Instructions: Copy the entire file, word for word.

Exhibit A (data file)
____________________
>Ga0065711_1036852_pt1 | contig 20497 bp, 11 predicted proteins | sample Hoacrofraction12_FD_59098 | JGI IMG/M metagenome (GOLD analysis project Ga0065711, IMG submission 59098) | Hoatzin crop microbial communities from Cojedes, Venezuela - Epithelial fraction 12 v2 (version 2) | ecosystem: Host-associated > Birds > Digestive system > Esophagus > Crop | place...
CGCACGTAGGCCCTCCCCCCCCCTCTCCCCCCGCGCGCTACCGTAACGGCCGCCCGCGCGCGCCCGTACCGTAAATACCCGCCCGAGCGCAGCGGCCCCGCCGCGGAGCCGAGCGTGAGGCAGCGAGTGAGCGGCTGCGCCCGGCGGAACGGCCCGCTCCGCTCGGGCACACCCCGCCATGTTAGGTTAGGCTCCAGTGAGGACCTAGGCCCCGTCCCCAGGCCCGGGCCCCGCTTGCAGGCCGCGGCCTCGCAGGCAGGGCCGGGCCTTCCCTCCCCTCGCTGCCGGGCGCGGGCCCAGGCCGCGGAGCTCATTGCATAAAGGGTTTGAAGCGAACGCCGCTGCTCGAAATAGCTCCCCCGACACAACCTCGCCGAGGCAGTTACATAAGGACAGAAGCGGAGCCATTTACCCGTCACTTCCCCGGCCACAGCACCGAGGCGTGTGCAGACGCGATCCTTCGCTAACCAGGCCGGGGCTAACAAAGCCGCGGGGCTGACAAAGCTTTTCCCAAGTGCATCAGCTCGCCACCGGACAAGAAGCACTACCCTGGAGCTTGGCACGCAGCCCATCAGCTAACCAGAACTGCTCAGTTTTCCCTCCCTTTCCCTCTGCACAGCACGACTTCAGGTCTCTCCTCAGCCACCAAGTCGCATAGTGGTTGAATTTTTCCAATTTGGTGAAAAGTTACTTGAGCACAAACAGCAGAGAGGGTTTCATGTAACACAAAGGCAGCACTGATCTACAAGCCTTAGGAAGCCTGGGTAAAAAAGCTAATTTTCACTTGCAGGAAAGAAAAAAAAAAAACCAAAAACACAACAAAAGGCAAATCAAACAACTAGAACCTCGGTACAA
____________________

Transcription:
>Ga0065711_1036852_pt1 | contig 20497 bp, 11 predicted proteins | sample Hoacrofraction12_FD_59098 | JGI IMG/M metagenome (GOLD analysis project Ga0065711, IMG submission 59098) | Hoatzin crop microbial communities from Cojedes, Venezuela - Epithelial fraction 12 v2 (version 2) | ecosystem: Host-associated > Birds > Digestive system > Esophagus > Crop | place...
CGCACGTAGGCCCTCCCCCCCCCTCTCCCCCCGCGCGCTACCGTAACGGCCGCCCGCGCGCGCCCGTACCGTAAATACCCGCCCGAGCGCAGCGGCCCCGCCGCGGAGCCGAGCGTGAGGCAGCGAGTGAGCGGCTGCGCCCGGCGGAACGGCCCGCTCCGCTCGGGCACACCCCGCCATGTTAGGTTAGGCTCCAGTGAGGACCTAGGCCCCGTCCCCAGGCCCGGGCCCCGCTTGCAGGCCGCGGCCTCGCAGGCAGGGCCGGGCCTTCCCTCCCCTCGCTGCCGGGCGCGGGCCCAGGCCGCGGAGCTCATTGCATAAAGGGTTTGAAGCGAACGCCGCTGCTCGAAATAGCTCCCCCGACACAACCTCGCCGAGGCAGTTACATAAGGACAGAAGCGGAGCCATTTACCCGTCACTTCCCCGGCCACAGCACCGAGGCGTGTGCAGACGCGATCCTTCGCTAACCAGGCCGGGGCTAACAAAGCCGCGGGGCTGACAAAGCTTTTCCCAAGTGCATCAGCTCGCCACCGGACAAGAAGCACTACCCTGGAGCTTGGCACGCAGCCCATCAGCTAACCAGAACTGCTCAGTTTTCCCTCCCTTTCCCTCTGCACAGCACGACTTCAGGTCTCTCCTCAGCCACCAAGTCGCATAGTGGTTGAATTTTTCCAATTTGGTGAAAAGTTACTTGAGCACAAACAGCAGAGAGGGTTTCATGTAACACAAAGGCAGCACTGATCTACAAGCCTTAGGAAGCCTGGGTAAAAAAGCTAATTTTCACTTGCAGGAAAGAAAAAAAAAAAACCAAAAACACAACAAAAGGCAAATCAAACAACTAGAACCTCGGTACAA